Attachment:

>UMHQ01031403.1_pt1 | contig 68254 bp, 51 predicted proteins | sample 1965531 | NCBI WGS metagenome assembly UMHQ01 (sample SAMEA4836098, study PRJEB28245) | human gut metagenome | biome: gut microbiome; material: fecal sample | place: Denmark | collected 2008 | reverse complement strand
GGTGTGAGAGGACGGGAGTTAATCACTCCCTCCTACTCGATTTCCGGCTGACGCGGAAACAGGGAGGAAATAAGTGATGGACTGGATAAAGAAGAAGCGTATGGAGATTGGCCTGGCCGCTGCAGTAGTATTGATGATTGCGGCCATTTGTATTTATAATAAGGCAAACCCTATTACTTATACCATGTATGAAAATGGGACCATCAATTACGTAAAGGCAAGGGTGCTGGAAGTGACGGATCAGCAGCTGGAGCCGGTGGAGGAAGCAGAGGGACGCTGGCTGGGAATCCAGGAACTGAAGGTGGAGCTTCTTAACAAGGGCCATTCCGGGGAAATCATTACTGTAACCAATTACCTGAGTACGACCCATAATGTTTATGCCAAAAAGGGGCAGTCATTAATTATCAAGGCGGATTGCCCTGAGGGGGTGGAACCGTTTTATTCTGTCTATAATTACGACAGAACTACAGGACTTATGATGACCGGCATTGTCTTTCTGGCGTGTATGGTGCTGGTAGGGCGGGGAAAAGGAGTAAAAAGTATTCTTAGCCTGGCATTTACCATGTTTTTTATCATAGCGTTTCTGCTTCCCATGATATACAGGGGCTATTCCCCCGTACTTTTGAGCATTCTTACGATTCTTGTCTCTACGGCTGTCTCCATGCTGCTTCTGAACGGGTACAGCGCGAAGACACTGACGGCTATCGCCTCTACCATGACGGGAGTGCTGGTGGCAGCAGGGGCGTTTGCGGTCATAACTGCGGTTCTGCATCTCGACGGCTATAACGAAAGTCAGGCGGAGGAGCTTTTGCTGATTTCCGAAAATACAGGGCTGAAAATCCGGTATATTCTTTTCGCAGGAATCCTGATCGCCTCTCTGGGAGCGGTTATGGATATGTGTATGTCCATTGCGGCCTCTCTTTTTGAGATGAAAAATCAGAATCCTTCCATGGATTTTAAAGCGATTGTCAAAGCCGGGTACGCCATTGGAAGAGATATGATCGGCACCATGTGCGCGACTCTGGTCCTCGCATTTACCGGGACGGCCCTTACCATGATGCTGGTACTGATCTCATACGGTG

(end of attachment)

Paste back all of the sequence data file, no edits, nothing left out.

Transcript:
>UMHQ01031403.1_pt1 | contig 68254 bp, 51 predicted proteins | sample 1965531 | NCBI WGS metagenome assembly UMHQ01 (sample SAMEA4836098, study PRJEB28245) | human gut metagenome | biome: gut microbiome; material: fecal sample | place: Denmark | collected 2008 | reverse complement strand
GGTGTGAGAGGACGGGAGTTAATCACTCCCTCCTACTCGATTTCCGGCTGACGCGGAAACAGGGAGGAAATAAGTGATGGACTGGATAAAGAAGAAGCGTATGGAGATTGGCCTGGCCGCTGCAGTAGTATTGATGATTGCGGCCATTTGTATTTATAATAAGGCAAACCCTATTACTTATACCATGTATGAAAATGGGACCATCAATTACGTAAAGGCAAGGGTGCTGGAAGTGACGGATCAGCAGCTGGAGCCGGTGGAGGAAGCAGAGGGACGCTGGCTGGGAATCCAGGAACTGAAGGTGGAGCTTCTTAACAAGGGCCATTCCGGGGAAATCATTACTGTAACCAATTACCTGAGTACGACCCATAATGTTTATGCCAAAAAGGGGCAGTCATTAATTATCAAGGCGGATTGCCCTGAGGGGGTGGAACCGTTTTATTCTGTCTATAATTACGACAGAACTACAGGACTTATGATGACCGGCATTGTCTTTCTGGCGTGTATGGTGCTGGTAGGGCGGGGAAAAGGAGTAAAAAGTATTCTTAGCCTGGCATTTACCATGTTTTTTATCATAGCGTTTCTGCTTCCCATGATATACAGGGGCTATTCCCCCGTACTTTTGAGCATTCTTACGATTCTTGTCTCTACGGCTGTCTCCATGCTGCTTCTGAACGGGTACAGCGCGAAGACACTGACGGCTATCGCCTCTACCATGACGGGAGTGCTGGTGGCAGCAGGGGCGTTTGCGGTCATAACTGCGGTTCTGCATCTCGACGGCTATAACGAAAGTCAGGCGGAGGAGCTTTTGCTGATTTCCGAAAATACAGGGCTGAAAATCCGGTATATTCTTTTCGCAGGAATCCTGATCGCCTCTCTGGGAGCGGTTATGGATATGTGTATGTCCATTGCGGCCTCTCTTTTTGAGATGAAAAATCAGAATCCTTCCATGGATTTTAAAGCGATTGTCAAAGCCGGGTACGCCATTGGAAGAGATATGATCGGCACCATGTGCGCGACTCTGGTCCTCGCATTTACCGGGACGGCCCTTACCATGATGCTGGTACTGATCTCATACGGTG